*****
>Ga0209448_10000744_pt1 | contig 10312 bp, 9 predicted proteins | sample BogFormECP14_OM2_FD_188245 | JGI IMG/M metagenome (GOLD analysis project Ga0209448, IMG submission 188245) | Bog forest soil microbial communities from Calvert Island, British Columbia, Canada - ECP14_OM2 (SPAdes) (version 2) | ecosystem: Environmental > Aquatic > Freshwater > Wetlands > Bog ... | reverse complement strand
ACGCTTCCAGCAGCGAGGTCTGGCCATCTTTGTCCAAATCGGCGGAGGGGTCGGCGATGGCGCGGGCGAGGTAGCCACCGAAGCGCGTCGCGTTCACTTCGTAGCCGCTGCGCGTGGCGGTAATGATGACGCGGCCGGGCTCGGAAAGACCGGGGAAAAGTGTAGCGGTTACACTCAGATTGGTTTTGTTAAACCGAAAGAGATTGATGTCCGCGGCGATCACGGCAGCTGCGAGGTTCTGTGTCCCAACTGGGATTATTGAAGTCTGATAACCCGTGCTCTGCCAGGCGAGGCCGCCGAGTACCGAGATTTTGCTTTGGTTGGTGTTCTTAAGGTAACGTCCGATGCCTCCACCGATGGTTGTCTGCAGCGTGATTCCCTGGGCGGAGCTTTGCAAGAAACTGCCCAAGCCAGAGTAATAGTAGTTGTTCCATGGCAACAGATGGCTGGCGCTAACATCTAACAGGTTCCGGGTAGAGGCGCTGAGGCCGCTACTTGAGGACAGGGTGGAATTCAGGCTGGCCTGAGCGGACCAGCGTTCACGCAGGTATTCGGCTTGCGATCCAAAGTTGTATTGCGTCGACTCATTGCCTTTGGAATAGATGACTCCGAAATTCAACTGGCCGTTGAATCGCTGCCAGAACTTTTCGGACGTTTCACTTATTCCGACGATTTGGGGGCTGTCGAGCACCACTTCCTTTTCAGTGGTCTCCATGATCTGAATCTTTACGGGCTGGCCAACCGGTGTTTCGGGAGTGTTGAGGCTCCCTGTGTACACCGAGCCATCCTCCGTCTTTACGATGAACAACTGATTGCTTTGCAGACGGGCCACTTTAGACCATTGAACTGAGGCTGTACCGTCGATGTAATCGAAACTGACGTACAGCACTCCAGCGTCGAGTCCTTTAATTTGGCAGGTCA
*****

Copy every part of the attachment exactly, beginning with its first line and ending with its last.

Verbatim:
>Ga0209448_10000744_pt1 | contig 10312 bp, 9 predicted proteins | sample BogFormECP14_OM2_FD_188245 | JGI IMG/M metagenome (GOLD analysis project Ga0209448, IMG submission 188245) | Bog forest soil microbial communities from Calvert Island, British Columbia, Canada - ECP14_OM2 (SPAdes) (version 2) | ecosystem: Environmental > Aquatic > Freshwater > Wetlands > Bog ... | reverse complement strand
ACGCTTCCAGCAGCGAGGTCTGGCCATCTTTGTCCAAATCGGCGGAGGGGTCGGCGATGGCGCGGGCGAGGTAGCCACCGAAGCGCGTCGCGTTCACTTCGTAGCCGCTGCGCGTGGCGGTAATGATGACGCGGCCGGGCTCGGAAAGACCGGGGAAAAGTGTAGCGGTTACACTCAGATTGGTTTTGTTAAACCGAAAGAGATTGATGTCCGCGGCGATCACGGCAGCTGCGAGGTTCTGTGTCCCAACTGGGATTATTGAAGTCTGATAACCCGTGCTCTGCCAGGCGAGGCCGCCGAGTACCGAGATTTTGCTTTGGTTGGTGTTCTTAAGGTAACGTCCGATGCCTCCACCGATGGTTGTCTGCAGCGTGATTCCCTGGGCGGAGCTTTGCAAGAAACTGCCCAAGCCAGAGTAATAGTAGTTGTTCCATGGCAACAGATGGCTGGCGCTAACATCTAACAGGTTCCGGGTAGAGGCGCTGAGGCCGCTACTTGAGGACAGGGTGGAATTCAGGCTGGCCTGAGCGGACCAGCGTTCACGCAGGTATTCGGCTTGCGATCCAAAGTTGTATTGCGTCGACTCATTGCCTTTGGAATAGATGACTCCGAAATTCAACTGGCCGTTGAATCGCTGCCAGAACTTTTCGGACGTTTCACTTATTCCGACGATTTGGGGGCTGTCGAGCACCACTTCCTTTTCAGTGGTCTCCATGATCTGAATCTTTACGGGCTGGCCAACCGGTGTTTCGGGAGTGTTGAGGCTCCCTGTGTACACCGAGCCATCCTCCGTCTTTACGATGAACAACTGATTGCTTTGCAGACGGGCCACTTTAGACCATTGAACTGAGGCTGTACCGTCGATGTAATCGAAACTGACGTACAGCACTCCAGCGTCGAGTCCTTTAATTTGGCAGGTCA